It’s hard to step foot into a 9Round kickboxing gym and not want to at least throw a few jabs.
Once inside the facility’s single exercise room, the vibe takes over. The music is loud, all pulsing bass and urgent pace. Members are mid-workout, sprinkled with sweat and gutting out squat jumps, pushups and pouring punches and kicks into heavy bags. The trainers themselves, seemingly caffeinated to the max, use focus mitts for targets, absorbing more punches and kicks and retaliating with shouts of encouragement.
It’s that vibe that had Cassie Murphy hooked—so much so she decided to take a swing at opening one of her own.
Murphy, who graduated in 2013 with a kinesiology degree from the University of Wisconsin Oshkosh, celebrated the third anniversary of the opening of her 9Round kickboxing gym in Oshkosh last month. The occasion was made a little sweeter given the recent return to normalcy after about a year of uncertainty because of the pandemic.
Three years in, life is good.
“It’s just so much fun for me,” said Murphy, who was Cassie Niles during her UW Oshkosh days. “I’m lucky to be able to enjoy what I do. Every day I get to go to work and I’m in my leggings and my tank top, and it’s just—’Let’s go!'”
The Janesville native opened the privately owned and operated franchise with her husband and fellow UWO alumnus Justin Murphy ’14, in summer 2018. The gym at 1623 20th Ave. is one of 16 9Round gyms in Wisconsin and about 500 nationwide.
Off the starting block
Murphy came to UWO for two reasons: the track team and the kinesiology program. A three-sport athlete at George Parker High School, she joined the Titans track team and finished as a two-time letterwinner in both indoor and outdoor and was part of the teams that won conference indoor and outdoor titles as well as NCAA Division III indoor and outdoor titles in 2011.
While progressing through the kinesiology program, she shifted her focus and emphasis more than once, never thinking much about someday running her own gym. That idea started rounding into shape during an internship in South Carolina and then while earning a master’s degree in business and sports management from Concordia University, St. Paul.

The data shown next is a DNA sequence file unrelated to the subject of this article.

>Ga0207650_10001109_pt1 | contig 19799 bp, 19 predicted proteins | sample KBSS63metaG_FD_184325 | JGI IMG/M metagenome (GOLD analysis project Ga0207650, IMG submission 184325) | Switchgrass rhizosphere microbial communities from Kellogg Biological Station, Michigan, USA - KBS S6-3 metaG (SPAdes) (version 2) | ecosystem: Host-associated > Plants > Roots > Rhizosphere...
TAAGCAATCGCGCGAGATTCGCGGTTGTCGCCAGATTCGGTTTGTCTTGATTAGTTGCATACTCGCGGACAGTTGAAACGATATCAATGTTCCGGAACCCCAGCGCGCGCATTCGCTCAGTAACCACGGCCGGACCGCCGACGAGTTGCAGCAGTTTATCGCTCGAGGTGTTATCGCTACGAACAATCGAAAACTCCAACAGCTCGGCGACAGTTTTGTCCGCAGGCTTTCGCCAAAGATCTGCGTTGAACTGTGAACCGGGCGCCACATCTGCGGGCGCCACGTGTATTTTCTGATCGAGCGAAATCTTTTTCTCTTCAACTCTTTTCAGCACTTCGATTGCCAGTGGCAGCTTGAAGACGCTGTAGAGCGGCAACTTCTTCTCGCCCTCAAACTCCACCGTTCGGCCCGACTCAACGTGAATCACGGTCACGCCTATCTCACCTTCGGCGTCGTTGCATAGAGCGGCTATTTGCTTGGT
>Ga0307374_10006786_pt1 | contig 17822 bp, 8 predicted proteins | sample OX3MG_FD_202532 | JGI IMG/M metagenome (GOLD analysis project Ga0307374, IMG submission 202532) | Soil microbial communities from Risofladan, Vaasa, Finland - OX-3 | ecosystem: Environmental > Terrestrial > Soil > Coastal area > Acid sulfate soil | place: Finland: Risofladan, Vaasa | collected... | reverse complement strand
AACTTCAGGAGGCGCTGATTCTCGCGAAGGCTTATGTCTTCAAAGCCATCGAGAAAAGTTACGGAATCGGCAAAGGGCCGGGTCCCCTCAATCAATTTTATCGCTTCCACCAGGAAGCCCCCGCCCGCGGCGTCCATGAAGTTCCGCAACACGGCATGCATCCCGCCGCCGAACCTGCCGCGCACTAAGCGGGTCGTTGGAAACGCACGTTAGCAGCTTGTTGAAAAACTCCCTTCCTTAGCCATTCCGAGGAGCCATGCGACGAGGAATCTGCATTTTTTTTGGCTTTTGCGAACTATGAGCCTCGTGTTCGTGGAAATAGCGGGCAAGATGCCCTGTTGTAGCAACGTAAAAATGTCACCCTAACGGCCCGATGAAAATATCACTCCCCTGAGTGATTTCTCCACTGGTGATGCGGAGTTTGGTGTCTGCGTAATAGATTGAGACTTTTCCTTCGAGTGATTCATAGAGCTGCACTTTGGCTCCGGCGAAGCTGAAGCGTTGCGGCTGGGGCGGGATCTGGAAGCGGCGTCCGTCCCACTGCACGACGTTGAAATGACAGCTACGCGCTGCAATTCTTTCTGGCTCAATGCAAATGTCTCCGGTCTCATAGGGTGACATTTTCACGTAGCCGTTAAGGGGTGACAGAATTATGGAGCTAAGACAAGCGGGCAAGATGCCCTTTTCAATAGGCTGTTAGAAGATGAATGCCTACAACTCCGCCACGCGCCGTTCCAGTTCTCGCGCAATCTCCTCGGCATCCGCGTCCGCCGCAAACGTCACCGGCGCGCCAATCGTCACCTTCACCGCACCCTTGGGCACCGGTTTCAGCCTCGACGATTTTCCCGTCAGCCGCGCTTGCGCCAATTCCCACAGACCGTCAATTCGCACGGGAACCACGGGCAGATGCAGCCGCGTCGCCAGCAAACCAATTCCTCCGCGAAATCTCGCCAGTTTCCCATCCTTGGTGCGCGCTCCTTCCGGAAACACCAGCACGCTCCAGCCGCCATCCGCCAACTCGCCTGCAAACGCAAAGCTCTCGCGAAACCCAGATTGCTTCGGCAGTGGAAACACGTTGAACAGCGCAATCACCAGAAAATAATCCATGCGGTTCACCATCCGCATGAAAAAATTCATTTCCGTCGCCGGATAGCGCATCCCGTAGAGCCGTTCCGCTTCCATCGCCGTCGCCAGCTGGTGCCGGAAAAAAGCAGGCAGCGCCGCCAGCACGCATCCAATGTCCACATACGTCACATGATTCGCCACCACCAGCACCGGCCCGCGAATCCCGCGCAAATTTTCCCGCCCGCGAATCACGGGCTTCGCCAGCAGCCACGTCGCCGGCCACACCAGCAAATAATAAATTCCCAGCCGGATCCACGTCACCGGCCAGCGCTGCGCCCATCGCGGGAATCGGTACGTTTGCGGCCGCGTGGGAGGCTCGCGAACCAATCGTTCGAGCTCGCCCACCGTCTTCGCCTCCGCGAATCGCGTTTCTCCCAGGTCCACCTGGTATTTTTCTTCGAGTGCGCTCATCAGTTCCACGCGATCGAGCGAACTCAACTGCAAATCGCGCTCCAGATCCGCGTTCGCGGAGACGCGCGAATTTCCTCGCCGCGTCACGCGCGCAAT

Experience working as a personal trainer at Anytime Fitness locations in the Fox Cities boosted her confidence and expanded her skillset, and after a few years as a club director at the Appleton location, she began to consider her options.
In 2017, a friend recommended she check out the 9Round gym in Appleton. Murphy was skeptical.
“I was like, ‘Kickboxing is not my thing.’ Kickboxing was like karate to me. It was very foreign. And she said it’s fun, you get to hit stuff,” she remembered. “I said OK. So I went and it was just a blast. I went home that day to my fiancé and was like, ‘Babe, we’re going to open up a 9Round.’ He’s like, ‘What?’ I said, ‘You just wait and see.'”
Sure enough, after a lengthy process to secure financing and getting approval for the franchise—which including a trip back to South Carolina to be interviewed by the 9Round powers that be—the Murphys were officially business owners.
Leading the way
The ceaseless high-energy environment that is the 9Round experience was part of the draw of Murphy. Different from group exercise classes at many YMCAs or other fitness chains, the 30-minute workouts start whenever a member wants. The gym is set up with various stations and, during a session, the members rotate from one to the next every three minutes. Loud audio and visual cues mark each round, and a trainer is always on hand with focus mitts and to help in any other way necessary.
“Even if it’s your first time, second, 50th or 600th workout, we’re still going to go around and show you exactly what to do,” Murphy said.
Also important to know: 9Round gyms aren’t training anyone for fights. The purpose is the anaerobic and aerobic exercise. Nobody—besides a trainer wearing the focus mitts for targets—gets hit. And nobody is taking skills learned at 9Round into a ring or an octagon.
While calorie-burning is a priority, Murphy can point to the back wall where the 9Round mission statement is displayed to emphasize that for many gym membership is as much about mental health as it is physical health. The gym can be an escape from the world where for 30 minutes the focus is on one single undertaking, and there’s a trainer that’s got your back.
“What we strive for here is not about stepping on the scale and seeing the weight go down,” she said. “Yes, that’s a great thing if that’s a goal for you. But the biggest thing, and it’s our mission statement, is getting members stronger physically and mentally.”
Murphy said she’s regularly employed UWO students—including a handful of kinesiology majors. Right now five of her seven part-time employees are students at Oshkosh. It’s a small community she’s helped build up. It’s something she’s proud of and has gone a long way in helping the gym thrive, even after the chaos of 2020.
“For us it’s fun because we’re a small studio,” she said. “I know half these people’s dog’s names, you know? It’s fun for us as trainers to have that connection that you’re not going to get anywhere else.”